2018 Funded influenza vaccines

What are the funded influenza vaccines for 2018?

     • INFLUVAC® TETRA (Mylan) is the funded influenza vaccine for adults and children aged 3 years or older.
     • FLUARIX® TETRA (GSK) is the funded influenza vaccine for children aged under 3 years, i.e. aged 6–35 months.

Both are quadrivalent vaccines. For more information, please refer to the Medsafe data sheets (www.medsafe.govt.nz or www.influenza.org.nz) and vaccines summary table.

What are the funded influenza vaccine strains for 2018?

The funded quadrivalent influenza vaccines in 2018 offer protection against the following influenza strains:

     • A/Michigan/45/2015 (H1N1) pdm09-like virus
     • A/Singapore/INFIMH-16-0019/2016 (H3N2)-like virus
     • B/Phuket/3073/2013-like virus
     • B/Brisbane/60/2008-like virus

The A/Singapore/INFIMH-16-0019/2016 (H3N2)-like virus in this year's vaccine is broadly matched to the strain being referred to in the media as 'Australian flu'. This strain circulated in the southern hemisphere during winter 2017 and severely affected the northern hemisphere during their 2017–2018 winter.

Is there a minimum interval between an influenza vaccination at the end of 2017 and this year's vaccination?

No minimum intervalis required between an influenza vaccination in 2017 and one in 2018. The 2018 influenza vaccination can be given as soon as the vaccine is available.

Why is an influenza vaccination recommended every year?

Yearly vaccination is recommended for two reasons: first, because protection from the previous vaccination lessens over time; and second, because the circulating influenza viruses can change and the strains in the vaccine usually change each year in response to the changing virus pattern.

Can INFLUVAC® TETRA or FLUARIX® TETRA be administered to people receiving anticoagulant mediation?

Yes. Influenza vaccines can be administered to people on anticoagulants, including aspirin, dabigatran (Pradaxa®), enexoparin (Clexane®), heparin, and warfarin. After vaccination, apply firm pressure over the injection site without rubbing for 10 minutes to reduce the risk of bruising.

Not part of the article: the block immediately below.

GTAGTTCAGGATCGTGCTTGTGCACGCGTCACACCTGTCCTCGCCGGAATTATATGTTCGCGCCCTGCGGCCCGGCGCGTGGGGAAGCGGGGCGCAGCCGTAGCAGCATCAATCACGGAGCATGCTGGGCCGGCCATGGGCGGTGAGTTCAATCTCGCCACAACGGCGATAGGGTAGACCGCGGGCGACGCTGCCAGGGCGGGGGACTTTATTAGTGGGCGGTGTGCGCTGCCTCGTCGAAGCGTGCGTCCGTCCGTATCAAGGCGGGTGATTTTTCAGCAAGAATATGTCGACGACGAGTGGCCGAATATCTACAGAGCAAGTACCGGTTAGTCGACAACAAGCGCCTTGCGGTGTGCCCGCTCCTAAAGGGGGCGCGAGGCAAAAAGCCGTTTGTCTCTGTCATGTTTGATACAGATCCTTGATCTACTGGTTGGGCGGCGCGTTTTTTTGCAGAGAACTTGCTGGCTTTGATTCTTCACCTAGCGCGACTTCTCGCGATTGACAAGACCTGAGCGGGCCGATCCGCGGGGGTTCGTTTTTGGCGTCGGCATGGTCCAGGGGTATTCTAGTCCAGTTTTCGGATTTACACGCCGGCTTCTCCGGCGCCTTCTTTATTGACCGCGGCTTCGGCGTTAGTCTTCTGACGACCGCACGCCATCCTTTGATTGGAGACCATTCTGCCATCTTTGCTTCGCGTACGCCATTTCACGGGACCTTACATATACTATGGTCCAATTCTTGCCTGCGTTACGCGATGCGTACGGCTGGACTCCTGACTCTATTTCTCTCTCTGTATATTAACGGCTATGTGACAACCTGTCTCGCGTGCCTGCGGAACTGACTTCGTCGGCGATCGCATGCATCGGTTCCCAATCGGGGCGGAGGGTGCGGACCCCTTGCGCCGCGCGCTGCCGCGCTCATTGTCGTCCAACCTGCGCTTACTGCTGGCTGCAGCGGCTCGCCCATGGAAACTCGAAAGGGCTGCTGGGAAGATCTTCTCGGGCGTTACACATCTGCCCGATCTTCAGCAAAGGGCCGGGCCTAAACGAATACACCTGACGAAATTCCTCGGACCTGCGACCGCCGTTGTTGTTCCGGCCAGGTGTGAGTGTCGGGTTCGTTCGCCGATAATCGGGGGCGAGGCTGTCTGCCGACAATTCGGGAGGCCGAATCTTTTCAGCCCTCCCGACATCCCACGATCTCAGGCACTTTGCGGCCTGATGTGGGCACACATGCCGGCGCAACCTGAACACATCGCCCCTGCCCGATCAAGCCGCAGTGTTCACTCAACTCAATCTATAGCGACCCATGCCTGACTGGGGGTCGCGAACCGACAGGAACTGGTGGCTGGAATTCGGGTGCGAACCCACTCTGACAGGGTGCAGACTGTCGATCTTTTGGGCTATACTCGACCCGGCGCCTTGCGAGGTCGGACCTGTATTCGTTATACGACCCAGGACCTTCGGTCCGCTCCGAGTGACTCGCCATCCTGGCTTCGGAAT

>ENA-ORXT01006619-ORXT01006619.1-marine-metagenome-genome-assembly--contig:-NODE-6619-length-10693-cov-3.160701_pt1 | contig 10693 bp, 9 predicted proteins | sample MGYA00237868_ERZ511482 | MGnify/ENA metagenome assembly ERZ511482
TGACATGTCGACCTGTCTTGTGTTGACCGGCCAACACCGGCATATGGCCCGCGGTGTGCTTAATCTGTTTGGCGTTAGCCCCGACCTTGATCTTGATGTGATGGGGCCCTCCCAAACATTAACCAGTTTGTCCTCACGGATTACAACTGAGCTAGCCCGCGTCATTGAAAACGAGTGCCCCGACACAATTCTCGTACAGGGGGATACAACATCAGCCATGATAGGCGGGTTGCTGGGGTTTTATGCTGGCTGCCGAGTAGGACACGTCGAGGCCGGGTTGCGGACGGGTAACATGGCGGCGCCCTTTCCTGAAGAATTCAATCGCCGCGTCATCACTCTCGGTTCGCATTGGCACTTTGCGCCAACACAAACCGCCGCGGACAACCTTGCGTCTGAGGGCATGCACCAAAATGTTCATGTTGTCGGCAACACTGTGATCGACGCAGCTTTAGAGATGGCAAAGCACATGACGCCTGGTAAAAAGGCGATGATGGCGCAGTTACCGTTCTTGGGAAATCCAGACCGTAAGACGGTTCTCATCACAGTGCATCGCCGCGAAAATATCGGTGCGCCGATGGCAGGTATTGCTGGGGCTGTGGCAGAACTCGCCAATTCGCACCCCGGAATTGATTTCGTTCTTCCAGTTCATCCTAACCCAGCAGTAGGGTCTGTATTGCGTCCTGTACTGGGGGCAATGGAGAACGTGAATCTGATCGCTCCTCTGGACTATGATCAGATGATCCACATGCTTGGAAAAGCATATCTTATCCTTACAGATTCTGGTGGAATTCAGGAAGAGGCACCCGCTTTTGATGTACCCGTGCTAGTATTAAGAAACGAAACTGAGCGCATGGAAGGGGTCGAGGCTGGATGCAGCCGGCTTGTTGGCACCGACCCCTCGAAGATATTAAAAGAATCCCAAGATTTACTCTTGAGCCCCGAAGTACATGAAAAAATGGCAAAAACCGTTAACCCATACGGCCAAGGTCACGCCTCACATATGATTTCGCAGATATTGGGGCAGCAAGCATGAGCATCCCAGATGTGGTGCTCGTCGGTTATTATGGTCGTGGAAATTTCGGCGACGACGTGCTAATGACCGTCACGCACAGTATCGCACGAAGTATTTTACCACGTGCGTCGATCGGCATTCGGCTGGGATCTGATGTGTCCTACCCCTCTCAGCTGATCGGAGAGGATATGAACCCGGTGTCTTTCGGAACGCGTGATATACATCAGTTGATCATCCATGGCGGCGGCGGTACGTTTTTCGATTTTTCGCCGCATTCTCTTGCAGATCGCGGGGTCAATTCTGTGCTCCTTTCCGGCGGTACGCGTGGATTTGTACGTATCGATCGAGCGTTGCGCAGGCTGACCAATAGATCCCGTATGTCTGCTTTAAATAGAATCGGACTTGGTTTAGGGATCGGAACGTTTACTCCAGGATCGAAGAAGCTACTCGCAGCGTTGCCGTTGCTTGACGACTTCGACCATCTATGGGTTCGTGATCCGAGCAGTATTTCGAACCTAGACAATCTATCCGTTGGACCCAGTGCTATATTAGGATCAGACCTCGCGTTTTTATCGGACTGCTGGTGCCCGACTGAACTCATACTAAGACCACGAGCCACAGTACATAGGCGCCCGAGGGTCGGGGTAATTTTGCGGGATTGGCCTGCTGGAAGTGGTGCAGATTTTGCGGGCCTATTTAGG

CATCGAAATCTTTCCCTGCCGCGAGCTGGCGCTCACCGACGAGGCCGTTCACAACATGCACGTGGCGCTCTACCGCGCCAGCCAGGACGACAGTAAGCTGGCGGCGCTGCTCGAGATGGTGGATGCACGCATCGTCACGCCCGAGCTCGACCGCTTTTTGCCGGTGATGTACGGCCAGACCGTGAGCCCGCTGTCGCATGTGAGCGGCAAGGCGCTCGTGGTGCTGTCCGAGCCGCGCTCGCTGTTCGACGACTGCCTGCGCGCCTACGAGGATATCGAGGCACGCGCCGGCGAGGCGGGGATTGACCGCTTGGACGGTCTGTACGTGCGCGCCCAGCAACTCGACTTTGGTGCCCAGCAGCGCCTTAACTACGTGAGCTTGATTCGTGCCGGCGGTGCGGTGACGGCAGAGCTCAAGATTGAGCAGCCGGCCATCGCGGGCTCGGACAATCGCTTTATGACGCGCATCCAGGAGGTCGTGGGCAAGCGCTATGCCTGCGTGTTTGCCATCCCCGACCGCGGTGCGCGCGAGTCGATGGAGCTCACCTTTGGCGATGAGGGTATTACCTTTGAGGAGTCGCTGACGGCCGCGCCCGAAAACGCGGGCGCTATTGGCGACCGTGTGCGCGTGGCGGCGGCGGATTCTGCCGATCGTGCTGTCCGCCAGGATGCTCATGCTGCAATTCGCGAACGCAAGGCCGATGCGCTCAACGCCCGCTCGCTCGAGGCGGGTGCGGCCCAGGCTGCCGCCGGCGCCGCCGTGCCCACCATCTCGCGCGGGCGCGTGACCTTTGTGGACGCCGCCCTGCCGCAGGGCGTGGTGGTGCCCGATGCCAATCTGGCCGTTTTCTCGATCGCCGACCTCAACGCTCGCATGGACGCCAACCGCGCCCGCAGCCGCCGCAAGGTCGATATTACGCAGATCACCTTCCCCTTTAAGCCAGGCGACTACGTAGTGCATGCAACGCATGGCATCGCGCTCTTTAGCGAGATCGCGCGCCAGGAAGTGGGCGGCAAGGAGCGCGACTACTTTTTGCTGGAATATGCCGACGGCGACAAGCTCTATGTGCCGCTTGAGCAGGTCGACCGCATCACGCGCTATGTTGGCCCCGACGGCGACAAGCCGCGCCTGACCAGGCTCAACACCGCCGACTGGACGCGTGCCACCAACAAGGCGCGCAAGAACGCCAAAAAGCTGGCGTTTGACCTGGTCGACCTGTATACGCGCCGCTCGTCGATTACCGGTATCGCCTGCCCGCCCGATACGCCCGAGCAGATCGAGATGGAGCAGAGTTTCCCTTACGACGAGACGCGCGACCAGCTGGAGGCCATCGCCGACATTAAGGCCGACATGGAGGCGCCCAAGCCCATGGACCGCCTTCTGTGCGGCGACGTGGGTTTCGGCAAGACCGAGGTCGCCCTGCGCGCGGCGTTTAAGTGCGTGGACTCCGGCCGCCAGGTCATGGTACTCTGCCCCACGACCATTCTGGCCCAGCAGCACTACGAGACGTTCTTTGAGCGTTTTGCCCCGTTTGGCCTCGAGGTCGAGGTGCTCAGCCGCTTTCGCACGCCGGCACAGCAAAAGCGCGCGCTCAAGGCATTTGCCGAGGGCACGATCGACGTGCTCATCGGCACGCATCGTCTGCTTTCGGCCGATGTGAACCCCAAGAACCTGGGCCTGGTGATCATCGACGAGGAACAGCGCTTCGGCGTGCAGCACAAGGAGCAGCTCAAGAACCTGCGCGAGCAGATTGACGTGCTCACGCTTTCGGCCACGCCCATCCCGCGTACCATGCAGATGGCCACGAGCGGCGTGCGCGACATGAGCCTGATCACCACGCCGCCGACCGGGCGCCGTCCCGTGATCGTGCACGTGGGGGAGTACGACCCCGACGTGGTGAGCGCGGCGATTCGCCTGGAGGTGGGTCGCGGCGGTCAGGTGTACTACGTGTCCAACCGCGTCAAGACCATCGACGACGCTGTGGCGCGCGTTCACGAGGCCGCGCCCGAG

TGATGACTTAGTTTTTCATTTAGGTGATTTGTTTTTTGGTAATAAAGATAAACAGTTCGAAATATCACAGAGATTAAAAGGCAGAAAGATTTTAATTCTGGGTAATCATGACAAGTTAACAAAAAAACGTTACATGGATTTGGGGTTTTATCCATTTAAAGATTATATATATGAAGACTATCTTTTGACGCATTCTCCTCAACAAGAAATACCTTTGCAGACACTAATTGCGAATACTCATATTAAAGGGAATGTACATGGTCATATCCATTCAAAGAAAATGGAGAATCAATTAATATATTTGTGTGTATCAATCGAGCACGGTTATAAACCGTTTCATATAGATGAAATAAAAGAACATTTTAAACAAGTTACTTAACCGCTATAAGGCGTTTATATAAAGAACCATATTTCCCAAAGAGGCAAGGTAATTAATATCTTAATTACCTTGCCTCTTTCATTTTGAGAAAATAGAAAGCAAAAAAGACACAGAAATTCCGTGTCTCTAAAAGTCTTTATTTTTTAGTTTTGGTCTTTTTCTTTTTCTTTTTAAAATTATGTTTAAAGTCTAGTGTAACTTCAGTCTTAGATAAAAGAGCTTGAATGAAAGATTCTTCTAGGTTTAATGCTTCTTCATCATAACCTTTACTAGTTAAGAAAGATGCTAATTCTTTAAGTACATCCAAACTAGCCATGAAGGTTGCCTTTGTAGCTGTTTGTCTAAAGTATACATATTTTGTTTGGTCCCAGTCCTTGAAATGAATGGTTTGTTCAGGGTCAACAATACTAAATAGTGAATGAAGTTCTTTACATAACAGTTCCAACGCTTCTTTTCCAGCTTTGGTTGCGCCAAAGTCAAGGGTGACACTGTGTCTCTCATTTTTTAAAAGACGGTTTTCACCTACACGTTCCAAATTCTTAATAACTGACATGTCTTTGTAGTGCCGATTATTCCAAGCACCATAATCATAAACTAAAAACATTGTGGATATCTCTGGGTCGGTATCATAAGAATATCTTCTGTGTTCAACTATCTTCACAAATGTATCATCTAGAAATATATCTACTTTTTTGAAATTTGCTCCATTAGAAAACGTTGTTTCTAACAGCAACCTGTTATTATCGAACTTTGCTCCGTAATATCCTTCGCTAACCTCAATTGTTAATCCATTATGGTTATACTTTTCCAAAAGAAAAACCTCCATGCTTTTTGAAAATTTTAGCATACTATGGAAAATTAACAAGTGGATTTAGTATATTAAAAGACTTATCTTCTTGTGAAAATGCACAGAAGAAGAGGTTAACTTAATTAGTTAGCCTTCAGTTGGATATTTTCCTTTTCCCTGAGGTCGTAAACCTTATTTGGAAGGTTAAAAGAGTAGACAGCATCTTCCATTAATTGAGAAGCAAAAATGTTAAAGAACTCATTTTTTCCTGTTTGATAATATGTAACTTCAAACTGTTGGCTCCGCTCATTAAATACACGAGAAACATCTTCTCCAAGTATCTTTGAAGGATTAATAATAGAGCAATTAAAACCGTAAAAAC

Can INFLUVAC® TETRA or FLUARIX® TETRA be administered simultaneoulsy with other vaccines?

Yes. Influenza vaccine can be administered with other vaccines, such as Tdap, the zoster (shingles) vaccine, pneumococcal vaccines or the childhood National Immunisation Schedule vaccines. However, the vaccines must be given at different injection sites.

In one study, children aged 6-23 months are two to three times more likely to develop a fever of 38°C–39°C during the first 24 hours after receiving influenza and PCV13 (PREVENAR13®) vaccines at the same visit compared with children who received the vaccines on separate days.

Around one in 10 adults have an increased risk of experiencing fatigue, headache and/or body aches and pains during the 14 days after receiving influenza and PCV13 vaccines at the same visit.

Around two in 10 adults have an increase risk of redness or pain at the site of one or both injection sites when receiving influenza and 23PPV (PNEUMOVAX®23) vaccines concurrently.

Separating administration of these vaccines by two days can be offered, but is notessential.

Can INFLUVAC® TETRA or FLUARIX® TETRA be given to people with egg allergy or anaphylaxis?

Yes. These vaccines can be safely administered to people with a history of egg allergy or egg anaphylaxis at general practices, pharmacies or at the workplace. Studies have shown that influenza vaccines containing less than one microgram of ovalbumin do not trigger anaphylaxis in sensitive individuals. The residual ovalbumin in one dose of INFLUVAC® TETRA or FLUARIX® TETRA is significantly below this limit.